The Weekend Post - Cairns Eye - - Front Page - WORDS// CHANTAY LO­GAN

Per­fume is like cham­pagne and shoes – you can never have too much. That’s the mes­sage from The Pow­der Room di­rec­tor Samantha Tay­lor, who has worked for Floris & L’Oc­c­i­tane, Es­tee Lauder, Miller Har­ris and Pen­haligons in Aus­tralia and Europe, and is con­sid­ered one of the coun­try’s fore­most fra­grance ex­perts.

“I love how per­fume makes me feel. I can spray on an ori­en­tal fra­grance and be­come a se­duc­tress; a chypre per­fume will pre­pare me for a day where I have to be strong and a fresh cit­rus will be up­lift­ing on a Satur­day af­ter a big week,” she says.

“What turned it from a pas­sion into a ca­reer for me was learn­ing the his­tory of per­fume – it spans more than 4000 years and is fas­ci­nat­ing.

“Per­fume has played a part in some of the world’s great­est love sto­ries: King Solomon and Queen of Sheba, Cleopa­tra and Marc An­thony, Napoleon and Josephine.

“An­other thing I love is that the art of per­fume is a beautiful bal­ance be­tween art and sci­ence.”

Rather than just a sin­gle sig­na­ture scent, Samantha sug­gests build­ing a fra­grance wardrobe.

“I al­ways en­cour­age my clients to think of per­fume as a fi­nal ac­ces­sory, so you can choose a fra­grance based on how you feel, what you are wear­ing or even the weather,” she says.

“To build your fra­grance wardrobe, start with a day­time and an evening fra­grance, and grad­u­ally add in more fra­grances as you dis­cover them.

“When you are ready to be bold, in­vest in a se­duc­tion per­fume.”

At the heart of that fra­grance wardrobe should be your “lit­tle black dress”.

“I think ev­ery woman and man should have a fra­grance they al­ways re­turn to,” Samantha says.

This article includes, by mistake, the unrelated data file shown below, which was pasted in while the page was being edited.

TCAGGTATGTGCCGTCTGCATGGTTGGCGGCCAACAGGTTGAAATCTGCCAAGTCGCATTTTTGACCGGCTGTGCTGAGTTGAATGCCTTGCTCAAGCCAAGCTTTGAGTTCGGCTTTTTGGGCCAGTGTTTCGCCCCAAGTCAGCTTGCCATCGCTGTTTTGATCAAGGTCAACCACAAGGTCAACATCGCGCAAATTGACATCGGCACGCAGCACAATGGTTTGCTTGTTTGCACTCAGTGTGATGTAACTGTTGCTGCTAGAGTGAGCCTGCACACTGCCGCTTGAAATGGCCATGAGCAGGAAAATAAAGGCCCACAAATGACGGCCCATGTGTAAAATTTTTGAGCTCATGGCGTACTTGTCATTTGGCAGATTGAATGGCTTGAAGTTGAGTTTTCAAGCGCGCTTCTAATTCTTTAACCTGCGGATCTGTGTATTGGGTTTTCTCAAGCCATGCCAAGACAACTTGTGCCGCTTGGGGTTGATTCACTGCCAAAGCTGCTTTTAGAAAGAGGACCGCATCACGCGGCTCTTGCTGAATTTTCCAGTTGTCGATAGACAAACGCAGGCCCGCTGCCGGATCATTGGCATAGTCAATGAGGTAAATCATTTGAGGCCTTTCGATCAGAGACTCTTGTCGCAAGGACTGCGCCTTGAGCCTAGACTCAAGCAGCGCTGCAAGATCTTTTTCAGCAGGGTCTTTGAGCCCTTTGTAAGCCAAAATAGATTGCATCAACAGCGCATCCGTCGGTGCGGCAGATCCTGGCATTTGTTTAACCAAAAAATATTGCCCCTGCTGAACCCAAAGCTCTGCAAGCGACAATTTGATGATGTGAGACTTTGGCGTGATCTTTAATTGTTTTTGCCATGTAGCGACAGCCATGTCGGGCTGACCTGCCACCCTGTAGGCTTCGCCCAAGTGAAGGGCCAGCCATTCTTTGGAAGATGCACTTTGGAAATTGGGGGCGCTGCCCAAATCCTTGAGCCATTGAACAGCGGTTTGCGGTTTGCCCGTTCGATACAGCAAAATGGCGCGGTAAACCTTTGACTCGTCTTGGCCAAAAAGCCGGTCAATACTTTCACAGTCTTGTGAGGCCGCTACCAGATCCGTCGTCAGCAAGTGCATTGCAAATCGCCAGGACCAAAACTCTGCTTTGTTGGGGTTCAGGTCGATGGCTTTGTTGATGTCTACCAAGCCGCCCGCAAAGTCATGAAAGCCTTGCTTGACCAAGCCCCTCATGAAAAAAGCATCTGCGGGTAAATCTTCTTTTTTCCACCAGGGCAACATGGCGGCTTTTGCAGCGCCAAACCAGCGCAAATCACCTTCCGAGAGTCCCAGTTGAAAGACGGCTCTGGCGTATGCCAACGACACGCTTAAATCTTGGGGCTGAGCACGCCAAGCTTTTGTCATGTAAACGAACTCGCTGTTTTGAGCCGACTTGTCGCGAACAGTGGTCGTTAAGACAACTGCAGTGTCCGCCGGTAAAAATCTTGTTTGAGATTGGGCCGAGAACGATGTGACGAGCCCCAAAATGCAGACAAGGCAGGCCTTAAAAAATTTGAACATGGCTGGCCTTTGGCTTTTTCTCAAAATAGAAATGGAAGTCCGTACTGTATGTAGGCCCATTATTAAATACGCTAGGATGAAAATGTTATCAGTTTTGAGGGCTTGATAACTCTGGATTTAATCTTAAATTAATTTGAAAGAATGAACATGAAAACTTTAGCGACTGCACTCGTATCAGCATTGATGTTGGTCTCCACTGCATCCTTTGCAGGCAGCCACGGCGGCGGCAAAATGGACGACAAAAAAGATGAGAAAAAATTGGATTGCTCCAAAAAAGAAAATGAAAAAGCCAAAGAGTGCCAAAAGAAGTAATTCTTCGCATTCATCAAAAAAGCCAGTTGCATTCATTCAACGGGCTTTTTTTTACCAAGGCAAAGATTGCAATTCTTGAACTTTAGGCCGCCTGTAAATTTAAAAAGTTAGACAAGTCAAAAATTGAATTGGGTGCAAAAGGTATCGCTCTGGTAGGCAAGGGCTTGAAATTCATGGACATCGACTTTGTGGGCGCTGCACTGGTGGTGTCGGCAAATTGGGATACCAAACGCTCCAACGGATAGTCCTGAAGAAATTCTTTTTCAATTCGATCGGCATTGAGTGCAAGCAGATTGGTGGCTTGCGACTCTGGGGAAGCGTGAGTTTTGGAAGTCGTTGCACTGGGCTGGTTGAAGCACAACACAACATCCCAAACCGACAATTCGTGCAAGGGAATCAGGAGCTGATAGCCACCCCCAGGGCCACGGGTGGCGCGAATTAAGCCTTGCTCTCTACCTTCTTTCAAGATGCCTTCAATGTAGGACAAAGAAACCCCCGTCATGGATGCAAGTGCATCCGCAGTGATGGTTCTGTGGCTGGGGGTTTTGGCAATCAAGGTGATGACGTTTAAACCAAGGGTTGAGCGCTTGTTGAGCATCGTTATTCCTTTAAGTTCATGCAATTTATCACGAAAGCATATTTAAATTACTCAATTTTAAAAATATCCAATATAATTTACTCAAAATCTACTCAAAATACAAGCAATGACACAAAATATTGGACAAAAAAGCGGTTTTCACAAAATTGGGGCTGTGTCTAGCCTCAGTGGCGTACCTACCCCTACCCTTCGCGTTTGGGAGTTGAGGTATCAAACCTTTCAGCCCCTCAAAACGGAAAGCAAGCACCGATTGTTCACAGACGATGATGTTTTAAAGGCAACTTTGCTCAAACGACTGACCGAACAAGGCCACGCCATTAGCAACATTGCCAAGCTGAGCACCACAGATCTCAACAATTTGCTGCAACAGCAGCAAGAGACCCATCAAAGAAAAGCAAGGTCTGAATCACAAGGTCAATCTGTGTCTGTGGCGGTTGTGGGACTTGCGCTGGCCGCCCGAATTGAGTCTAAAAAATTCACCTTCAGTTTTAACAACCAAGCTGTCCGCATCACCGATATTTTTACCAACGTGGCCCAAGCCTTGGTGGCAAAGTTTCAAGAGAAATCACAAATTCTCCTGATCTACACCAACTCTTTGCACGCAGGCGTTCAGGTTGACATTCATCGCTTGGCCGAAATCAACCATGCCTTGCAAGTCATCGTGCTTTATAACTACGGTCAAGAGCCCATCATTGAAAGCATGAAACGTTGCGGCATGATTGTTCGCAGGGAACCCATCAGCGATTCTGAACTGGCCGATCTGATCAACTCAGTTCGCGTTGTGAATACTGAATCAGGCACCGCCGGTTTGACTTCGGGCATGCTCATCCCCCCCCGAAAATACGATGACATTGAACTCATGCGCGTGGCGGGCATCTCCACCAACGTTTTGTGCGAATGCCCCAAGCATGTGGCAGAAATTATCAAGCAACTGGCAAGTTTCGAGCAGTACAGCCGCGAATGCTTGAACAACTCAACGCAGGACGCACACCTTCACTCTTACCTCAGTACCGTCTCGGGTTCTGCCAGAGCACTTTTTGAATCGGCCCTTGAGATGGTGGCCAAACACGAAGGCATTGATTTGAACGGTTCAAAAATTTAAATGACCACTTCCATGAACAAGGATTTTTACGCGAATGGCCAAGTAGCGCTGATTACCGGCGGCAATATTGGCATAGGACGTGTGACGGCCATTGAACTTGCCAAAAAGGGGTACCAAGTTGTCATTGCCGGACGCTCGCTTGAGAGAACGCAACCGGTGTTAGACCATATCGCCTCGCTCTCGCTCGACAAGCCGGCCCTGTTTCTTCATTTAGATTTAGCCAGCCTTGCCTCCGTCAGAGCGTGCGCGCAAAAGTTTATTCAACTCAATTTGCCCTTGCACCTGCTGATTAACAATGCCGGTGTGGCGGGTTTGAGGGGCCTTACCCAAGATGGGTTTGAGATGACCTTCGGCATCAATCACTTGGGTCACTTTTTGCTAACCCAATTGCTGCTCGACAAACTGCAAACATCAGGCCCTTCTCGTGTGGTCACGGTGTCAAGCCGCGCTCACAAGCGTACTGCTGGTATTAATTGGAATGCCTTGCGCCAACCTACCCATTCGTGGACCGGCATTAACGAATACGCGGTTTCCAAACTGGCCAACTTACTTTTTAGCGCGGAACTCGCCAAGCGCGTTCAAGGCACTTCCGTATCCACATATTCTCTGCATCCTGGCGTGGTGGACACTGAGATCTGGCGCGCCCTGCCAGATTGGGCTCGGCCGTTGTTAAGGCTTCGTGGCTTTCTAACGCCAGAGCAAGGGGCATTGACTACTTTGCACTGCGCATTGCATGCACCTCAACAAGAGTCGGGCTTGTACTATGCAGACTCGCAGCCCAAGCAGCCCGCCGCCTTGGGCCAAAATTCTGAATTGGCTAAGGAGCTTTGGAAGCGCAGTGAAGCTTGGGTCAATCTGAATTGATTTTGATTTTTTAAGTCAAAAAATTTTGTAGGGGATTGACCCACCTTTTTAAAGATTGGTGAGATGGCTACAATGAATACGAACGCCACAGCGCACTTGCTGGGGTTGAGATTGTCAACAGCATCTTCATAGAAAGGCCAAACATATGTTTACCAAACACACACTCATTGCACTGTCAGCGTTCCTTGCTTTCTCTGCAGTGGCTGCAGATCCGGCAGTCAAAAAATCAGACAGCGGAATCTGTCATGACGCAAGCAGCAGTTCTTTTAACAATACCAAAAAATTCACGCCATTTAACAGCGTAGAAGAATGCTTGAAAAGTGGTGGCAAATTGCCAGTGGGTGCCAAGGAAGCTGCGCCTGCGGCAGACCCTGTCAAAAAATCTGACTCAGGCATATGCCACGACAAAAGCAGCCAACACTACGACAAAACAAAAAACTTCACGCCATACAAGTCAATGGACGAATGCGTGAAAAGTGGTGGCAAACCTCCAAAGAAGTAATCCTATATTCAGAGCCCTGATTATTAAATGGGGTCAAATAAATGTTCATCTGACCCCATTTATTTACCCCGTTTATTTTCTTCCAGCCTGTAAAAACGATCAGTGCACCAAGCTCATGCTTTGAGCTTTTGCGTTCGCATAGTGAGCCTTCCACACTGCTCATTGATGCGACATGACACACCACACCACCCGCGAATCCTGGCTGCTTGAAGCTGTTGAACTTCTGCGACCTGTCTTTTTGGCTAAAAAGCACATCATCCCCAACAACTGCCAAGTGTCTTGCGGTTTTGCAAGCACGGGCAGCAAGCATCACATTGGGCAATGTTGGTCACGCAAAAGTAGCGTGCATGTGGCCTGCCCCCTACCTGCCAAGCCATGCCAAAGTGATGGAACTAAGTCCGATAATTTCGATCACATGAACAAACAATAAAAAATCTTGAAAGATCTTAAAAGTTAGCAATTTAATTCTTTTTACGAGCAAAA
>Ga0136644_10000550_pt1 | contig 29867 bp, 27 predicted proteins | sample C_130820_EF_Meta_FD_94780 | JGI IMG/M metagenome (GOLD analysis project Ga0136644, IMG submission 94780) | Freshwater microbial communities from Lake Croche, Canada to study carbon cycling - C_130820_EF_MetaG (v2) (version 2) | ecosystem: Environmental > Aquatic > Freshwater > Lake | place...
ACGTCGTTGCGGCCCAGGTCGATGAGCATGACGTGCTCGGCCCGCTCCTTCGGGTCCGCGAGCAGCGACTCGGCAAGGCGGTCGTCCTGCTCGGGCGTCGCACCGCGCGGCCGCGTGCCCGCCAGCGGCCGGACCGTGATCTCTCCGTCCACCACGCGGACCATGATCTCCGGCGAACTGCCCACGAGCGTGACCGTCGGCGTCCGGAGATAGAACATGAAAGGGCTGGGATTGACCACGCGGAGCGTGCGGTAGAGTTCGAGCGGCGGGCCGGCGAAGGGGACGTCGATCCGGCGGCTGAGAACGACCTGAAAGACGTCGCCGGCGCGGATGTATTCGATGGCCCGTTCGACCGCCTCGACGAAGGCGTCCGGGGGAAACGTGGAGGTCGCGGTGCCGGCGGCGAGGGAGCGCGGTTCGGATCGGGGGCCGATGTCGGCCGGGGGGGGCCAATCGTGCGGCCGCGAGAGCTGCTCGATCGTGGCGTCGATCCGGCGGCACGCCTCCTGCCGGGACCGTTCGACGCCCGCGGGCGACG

“Your sig­na­ture scent should sit per­fectly on your skin, last and be one that oth­ers al­ways com­ment on.

“Con­trary to pop­u­lar opin­ion, the per­fect scent is not one you can’t smell on your­self.

“It just means your nose is ac­cus­tomed to the smell and is treat­ing it like white noise, so it can con­cen­trate on do­ing its job, smelling for dan­ger.” Take your time to find the right fit. “Cus­tomers are en­cour­aged to make their pur­chase too soon for my lik­ing – spray, smell and buy is not the way to shop for per­fume,” Samantha says.

“Fra­grance needs to sit on the skin for at least 30 min­utes be­fore you de­cide if you will in­vest.

“Spray it on to your skin (do not rub or dab) and go for a wan­der around the store.

“Make sure you keep smelling the per­fume ev­ery five min­utes so you can ex­pe­ri­ence the evo­lu­tion of the per­fume … think of it un­fold­ing on your skin like a flower.

“When you take it home, please, please don’t keep it in the bath­room.

“The en­emy of per­fume is heat and light, so it needs to be kept out of direct sun­light and away from any heat source.”

Have you ever no­ticed a scent you love on some­body else smells dif­fer­ent when you wear it?

“It’s all about the acid man­tle on your skin and how your per­fume in­ter­acts with that,” Samantha ex­plains.

“Per­fume con­tains nat­u­ral and syn­thetic raw ma­te­ri­als, some­times sun­screen along with the al­co­hol so, when you spray your per­fume on to your skin, a lit­tle chem­i­cal re­ac­tion hap­pens.

“Nat­u­ral raw ma­te­ri­als tend to change on the skin more than syn­thetic in­gre­di­ents.”

While Samantha shows stu­dents how to craft a cus­tom fra­grance, it is pos­si­ble to find your match on a depart­ment-store shelf.

“I tend to­wards ar­ti­san per­fume brands and I cher­ryp­ick from ranges such as Serge Lutens, Pro­fu­mum Roma and Memo Paris.

“How­ever, Tom Ford fra­grances are al­ways a good in­vest­ment and you can’t go wrong with Her­mes or Ba­len­ci­aga,” she says.

“I have a soft spot for Es­tee Lauder per­fumes, as that is where I started in the beauty in­dus­try many years ago.

“I am also lov­ing a new Australian per­fume brand called Goldfield and Banks.”

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